Homeless Jacksonville veteran tells his story after officials speak on the subject
The Florida Times-Union, Jacksonville
JACKSONVILLE, Fla. — Ronnie Hellum’s eight years in the Army were the best days of his life.
He had structure. Purpose. An important job. A steady paycheck. People depended on him.
After getting out, he was adrift. And over the years he’s suffered many losses: His son, murdered at 17. His family. His freedom, after running afoul of the law. His job. And his health — he ended up profoundly depressed.
Two years ago he became homeless, sleeping under bridges, in bushes off the side of the road.
But on Wednesday, Hellum, 56, stood right next to some national and local leaders as they talked about the nation’s responsibility to help veterans who have ended up homeless.
U.S. Veterans Affairs Secretary Eric Shinseki, a retired Army general, came to the Clara White Mission in downtown Jacksonville. So did Mayor Alvin Brown and U.S. Reps Corrine Brown and Ander Crenshaw.
In a time of fractious politics, they said, it’s a bipartisan effort when it comes to helping homeless vets.
There are a lot of those vets — about one in every four homeless people in Jacksonville, said Dawn Gilman of the Emergency Services and Homeless Coalition.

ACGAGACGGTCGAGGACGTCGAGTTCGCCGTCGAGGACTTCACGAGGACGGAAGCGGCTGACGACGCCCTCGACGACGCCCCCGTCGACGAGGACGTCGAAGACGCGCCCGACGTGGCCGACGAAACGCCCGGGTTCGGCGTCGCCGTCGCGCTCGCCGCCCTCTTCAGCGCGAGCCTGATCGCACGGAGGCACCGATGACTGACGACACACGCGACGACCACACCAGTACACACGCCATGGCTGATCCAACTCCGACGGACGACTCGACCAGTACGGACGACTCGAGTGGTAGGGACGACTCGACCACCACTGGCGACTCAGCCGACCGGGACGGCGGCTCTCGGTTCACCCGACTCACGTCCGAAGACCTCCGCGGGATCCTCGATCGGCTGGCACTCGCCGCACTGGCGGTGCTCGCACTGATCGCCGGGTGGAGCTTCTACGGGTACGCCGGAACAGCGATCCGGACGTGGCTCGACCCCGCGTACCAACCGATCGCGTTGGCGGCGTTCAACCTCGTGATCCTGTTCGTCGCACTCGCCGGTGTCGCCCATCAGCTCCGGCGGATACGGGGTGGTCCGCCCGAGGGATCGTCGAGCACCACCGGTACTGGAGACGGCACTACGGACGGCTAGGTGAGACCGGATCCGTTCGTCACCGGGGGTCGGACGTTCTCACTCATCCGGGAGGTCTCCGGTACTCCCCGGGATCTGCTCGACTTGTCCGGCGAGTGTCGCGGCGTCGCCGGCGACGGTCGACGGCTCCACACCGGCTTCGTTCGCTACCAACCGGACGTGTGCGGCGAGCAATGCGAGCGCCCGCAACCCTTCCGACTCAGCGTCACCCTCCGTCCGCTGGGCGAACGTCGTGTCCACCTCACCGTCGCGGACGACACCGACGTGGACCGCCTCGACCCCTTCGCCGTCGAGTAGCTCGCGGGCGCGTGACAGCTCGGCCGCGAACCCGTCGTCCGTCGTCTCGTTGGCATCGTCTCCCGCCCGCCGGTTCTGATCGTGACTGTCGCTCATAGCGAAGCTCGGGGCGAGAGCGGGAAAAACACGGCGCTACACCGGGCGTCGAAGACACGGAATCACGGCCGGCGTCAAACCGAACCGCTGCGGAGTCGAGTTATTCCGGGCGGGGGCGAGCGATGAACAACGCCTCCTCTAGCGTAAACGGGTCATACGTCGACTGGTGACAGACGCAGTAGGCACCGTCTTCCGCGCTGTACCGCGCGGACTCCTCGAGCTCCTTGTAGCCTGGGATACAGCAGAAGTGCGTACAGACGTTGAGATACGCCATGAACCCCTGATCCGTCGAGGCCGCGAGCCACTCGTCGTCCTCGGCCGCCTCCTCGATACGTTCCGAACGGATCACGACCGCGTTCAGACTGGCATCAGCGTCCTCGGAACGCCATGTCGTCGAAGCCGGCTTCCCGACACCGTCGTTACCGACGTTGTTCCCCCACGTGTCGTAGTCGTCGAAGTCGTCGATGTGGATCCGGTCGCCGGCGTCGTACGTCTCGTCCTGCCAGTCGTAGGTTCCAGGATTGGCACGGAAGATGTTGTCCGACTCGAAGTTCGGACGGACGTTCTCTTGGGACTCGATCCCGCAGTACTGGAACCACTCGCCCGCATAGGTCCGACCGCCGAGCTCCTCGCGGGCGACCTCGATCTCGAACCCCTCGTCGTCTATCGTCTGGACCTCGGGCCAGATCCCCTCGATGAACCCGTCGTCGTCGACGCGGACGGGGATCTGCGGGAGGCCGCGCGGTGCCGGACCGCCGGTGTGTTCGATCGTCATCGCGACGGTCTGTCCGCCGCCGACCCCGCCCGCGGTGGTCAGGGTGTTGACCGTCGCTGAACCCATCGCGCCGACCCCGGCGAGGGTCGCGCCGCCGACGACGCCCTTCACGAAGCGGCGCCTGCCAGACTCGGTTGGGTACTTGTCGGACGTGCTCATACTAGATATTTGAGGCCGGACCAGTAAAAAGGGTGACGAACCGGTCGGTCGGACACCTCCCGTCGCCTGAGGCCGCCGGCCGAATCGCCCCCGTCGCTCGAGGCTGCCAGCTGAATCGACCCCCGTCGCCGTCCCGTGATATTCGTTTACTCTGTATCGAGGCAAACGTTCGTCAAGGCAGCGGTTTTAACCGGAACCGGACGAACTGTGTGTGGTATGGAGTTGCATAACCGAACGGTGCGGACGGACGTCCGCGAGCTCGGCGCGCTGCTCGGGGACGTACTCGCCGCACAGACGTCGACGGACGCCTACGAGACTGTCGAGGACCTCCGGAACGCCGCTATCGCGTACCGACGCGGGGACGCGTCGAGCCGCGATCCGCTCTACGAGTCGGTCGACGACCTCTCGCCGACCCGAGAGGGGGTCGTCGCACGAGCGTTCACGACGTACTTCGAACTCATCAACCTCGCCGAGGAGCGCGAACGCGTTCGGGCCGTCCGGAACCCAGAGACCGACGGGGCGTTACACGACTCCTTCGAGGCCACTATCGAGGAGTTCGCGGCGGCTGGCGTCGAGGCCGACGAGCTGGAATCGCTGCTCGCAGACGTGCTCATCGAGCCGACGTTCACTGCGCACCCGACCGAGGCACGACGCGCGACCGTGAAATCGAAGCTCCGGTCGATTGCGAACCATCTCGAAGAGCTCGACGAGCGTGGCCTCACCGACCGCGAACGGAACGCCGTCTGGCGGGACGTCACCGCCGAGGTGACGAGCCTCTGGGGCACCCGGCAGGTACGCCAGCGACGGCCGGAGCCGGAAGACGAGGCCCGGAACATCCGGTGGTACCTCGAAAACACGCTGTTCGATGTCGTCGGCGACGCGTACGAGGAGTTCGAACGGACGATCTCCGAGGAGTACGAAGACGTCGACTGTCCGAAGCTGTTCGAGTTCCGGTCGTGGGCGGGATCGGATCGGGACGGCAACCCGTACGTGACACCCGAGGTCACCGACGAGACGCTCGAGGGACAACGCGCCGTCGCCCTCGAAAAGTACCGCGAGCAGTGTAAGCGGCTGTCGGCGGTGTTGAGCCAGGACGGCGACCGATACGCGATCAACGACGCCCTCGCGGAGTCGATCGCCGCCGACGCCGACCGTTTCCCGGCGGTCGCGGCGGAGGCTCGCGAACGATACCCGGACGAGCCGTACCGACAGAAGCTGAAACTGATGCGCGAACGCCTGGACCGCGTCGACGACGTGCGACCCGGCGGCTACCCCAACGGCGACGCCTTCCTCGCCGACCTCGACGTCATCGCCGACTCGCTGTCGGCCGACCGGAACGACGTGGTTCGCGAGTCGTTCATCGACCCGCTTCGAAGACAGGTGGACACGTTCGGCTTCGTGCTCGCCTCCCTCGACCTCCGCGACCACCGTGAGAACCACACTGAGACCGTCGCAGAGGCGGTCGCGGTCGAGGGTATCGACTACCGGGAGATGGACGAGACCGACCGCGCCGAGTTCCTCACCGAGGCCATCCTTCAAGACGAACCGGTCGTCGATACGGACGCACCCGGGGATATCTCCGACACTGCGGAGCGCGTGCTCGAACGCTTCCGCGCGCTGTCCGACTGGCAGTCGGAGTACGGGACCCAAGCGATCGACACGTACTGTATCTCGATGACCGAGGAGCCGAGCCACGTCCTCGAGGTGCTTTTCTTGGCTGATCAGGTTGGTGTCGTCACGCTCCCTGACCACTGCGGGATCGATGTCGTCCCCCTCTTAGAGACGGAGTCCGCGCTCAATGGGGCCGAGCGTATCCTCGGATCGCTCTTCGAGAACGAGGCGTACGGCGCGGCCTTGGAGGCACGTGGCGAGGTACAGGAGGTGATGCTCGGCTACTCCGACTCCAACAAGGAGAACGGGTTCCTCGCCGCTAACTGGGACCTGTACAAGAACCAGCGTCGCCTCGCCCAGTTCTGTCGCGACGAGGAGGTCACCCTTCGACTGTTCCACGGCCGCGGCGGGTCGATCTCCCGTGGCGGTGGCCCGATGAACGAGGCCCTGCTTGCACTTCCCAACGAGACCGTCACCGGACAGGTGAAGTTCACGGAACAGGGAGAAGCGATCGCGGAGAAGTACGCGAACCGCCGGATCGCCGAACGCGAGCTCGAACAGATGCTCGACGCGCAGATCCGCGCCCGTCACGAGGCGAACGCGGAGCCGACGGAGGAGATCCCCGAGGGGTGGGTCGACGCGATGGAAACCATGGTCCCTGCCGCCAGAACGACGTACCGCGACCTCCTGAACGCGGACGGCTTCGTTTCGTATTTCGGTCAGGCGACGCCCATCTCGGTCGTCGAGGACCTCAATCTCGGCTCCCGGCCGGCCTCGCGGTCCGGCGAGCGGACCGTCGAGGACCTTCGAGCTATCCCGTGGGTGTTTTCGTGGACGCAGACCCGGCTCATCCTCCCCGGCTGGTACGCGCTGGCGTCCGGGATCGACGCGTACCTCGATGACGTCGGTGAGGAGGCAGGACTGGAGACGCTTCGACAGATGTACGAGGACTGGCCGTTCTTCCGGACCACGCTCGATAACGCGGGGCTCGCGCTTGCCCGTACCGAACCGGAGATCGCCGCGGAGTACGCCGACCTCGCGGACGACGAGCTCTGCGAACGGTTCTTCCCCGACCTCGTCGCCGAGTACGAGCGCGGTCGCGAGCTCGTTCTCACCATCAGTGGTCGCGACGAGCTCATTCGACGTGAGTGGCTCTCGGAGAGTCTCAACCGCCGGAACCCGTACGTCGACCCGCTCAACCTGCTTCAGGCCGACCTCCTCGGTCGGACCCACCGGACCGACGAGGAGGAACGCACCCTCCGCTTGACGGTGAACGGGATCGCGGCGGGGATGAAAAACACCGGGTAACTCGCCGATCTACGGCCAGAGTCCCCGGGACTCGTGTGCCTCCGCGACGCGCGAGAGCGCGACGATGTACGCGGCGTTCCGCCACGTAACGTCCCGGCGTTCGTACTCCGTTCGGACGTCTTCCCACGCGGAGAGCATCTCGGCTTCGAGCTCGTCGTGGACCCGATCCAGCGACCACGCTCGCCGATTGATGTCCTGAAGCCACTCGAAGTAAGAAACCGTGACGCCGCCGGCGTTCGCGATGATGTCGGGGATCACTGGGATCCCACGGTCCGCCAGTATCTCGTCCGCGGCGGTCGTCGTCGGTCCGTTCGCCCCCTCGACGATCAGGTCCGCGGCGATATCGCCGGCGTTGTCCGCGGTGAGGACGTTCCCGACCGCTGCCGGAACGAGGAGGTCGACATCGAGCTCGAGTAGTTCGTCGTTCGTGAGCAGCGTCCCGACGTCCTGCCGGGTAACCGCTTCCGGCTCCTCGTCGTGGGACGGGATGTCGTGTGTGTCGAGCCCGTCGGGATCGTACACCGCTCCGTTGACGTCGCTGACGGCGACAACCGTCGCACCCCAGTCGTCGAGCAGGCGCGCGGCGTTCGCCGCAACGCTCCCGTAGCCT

Shinseki touted President Barack Obama’s “unwavering” commitment to homeless veterans, pointing to various programs and $100 million in grants aimed at getting housing for vets. Jacksonville recently received $1 million from that program.
Shinseki said there were an estimated 107,000 homeless vets in 2009, a figure that went down to about 67,500 in 2011. The VA’s goal, he said, is to make that number zero by 2015.
Hellum, part of group of people getting job training at Clara White Mission, was asked to stand next to the officials as they made their speeches. Afterwards, he said he ran into other homeless vets every day he lived on the streets.
He grew up in Wewahitchka in the Florida Panhandle — a nice little town, he said — and joined the Army. He had a family to support, a common-law wife with one child and another on the way. He ended up as a helicopter crew chief at Alabama’s Fort Rucker.
“It was the best part of my life,” he said. “The best part of my life. It really was.”
For the past couple of months, Hellum has found a place to sleep at Clara White and a sense of purpose, too: He’s enrolled in its custodial training program and already has a part-time job cleaning up the facility there.
“I just feel like my life is really getting back on track,” he said. “I feel good about my life.”